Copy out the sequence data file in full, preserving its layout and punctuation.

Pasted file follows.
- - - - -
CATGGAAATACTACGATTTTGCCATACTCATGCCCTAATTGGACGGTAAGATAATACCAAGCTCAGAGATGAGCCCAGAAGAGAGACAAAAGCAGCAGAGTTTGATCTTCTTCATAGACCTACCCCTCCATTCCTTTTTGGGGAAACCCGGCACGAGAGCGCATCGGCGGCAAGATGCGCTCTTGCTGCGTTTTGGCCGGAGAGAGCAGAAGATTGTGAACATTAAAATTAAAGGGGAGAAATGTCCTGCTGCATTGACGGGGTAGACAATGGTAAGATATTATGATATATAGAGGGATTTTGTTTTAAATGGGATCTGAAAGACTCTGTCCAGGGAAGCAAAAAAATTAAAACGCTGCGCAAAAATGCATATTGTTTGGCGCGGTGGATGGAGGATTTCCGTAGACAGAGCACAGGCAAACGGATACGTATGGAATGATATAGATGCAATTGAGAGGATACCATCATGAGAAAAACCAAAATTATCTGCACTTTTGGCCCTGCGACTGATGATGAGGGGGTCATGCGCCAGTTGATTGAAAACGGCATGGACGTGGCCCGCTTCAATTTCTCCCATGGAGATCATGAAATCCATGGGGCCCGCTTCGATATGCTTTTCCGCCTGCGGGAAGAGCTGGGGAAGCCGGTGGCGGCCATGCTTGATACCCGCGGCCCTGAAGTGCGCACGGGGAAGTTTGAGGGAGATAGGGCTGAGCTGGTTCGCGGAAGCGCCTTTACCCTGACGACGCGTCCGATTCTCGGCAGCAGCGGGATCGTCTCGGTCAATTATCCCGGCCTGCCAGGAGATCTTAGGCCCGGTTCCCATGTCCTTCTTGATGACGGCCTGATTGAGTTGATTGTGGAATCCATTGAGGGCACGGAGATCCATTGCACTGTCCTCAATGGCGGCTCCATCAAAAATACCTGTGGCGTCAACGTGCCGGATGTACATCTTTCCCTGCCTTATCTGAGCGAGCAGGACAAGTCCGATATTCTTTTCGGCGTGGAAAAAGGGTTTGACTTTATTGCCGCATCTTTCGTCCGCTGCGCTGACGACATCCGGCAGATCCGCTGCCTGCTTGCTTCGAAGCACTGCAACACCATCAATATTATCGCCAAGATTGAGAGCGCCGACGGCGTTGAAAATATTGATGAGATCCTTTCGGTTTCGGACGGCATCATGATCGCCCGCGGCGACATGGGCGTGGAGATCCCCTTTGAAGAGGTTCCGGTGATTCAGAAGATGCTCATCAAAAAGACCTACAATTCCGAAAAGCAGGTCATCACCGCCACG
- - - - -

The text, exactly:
CATGGAAATACTACGATTTTGCCATACTCATGCCCTAATTGGACGGTAAGATAATACCAAGCTCAGAGATGAGCCCAGAAGAGAGACAAAAGCAGCAGAGTTTGATCTTCTTCATAGACCTACCCCTCCATTCCTTTTTGGGGAAACCCGGCACGAGAGCGCATCGGCGGCAAGATGCGCTCTTGCTGCGTTTTGGCCGGAGAGAGCAGAAGATTGTGAACATTAAAATTAAAGGGGAGAAATGTCCTGCTGCATTGACGGGGTAGACAATGGTAAGATATTATGATATATAGAGGGATTTTGTTTTAAATGGGATCTGAAAGACTCTGTCCAGGGAAGCAAAAAAATTAAAACGCTGCGCAAAAATGCATATTGTTTGGCGCGGTGGATGGAGGATTTCCGTAGACAGAGCACAGGCAAACGGATACGTATGGAATGATATAGATGCAATTGAGAGGATACCATCATGAGAAAAACCAAAATTATCTGCACTTTTGGCCCTGCGACTGATGATGAGGGGGTCATGCGCCAGTTGATTGAAAACGGCATGGACGTGGCCCGCTTCAATTTCTCCCATGGAGATCATGAAATCCATGGGGCCCGCTTCGATATGCTTTTCCGCCTGCGGGAAGAGCTGGGGAAGCCGGTGGCGGCCATGCTTGATACCCGCGGCCCTGAAGTGCGCACGGGGAAGTTTGAGGGAGATAGGGCTGAGCTGGTTCGCGGAAGCGCCTTTACCCTGACGACGCGTCCGATTCTCGGCAGCAGCGGGATCGTCTCGGTCAATTATCCCGGCCTGCCAGGAGATCTTAGGCCCGGTTCCCATGTCCTTCTTGATGACGGCCTGATTGAGTTGATTGTGGAATCCATTGAGGGCACGGAGATCCATTGCACTGTCCTCAATGGCGGCTCCATCAAAAATACCTGTGGCGTCAACGTGCCGGATGTACATCTTTCCCTGCCTTATCTGAGCGAGCAGGACAAGTCCGATATTCTTTTCGGCGTGGAAAAAGGGTTTGACTTTATTGCCGCATCTTTCGTCCGCTGCGCTGACGACATCCGGCAGATCCGCTGCCTGCTTGCTTCGAAGCACTGCAACACCATCAATATTATCGCCAAGATTGAGAGCGCCGACGGCGTTGAAAATATTGATGAGATCCTTTCGGTTTCGGACGGCATCATGATCGCCCGCGGCGACATGGGCGTGGAGATCCCCTTTGAAGAGGTTCCGGTGATTCAGAAGATGCTCATCAAAAAGACCTACAATTCCGAAAAGCAGGTCATCACCGCCACG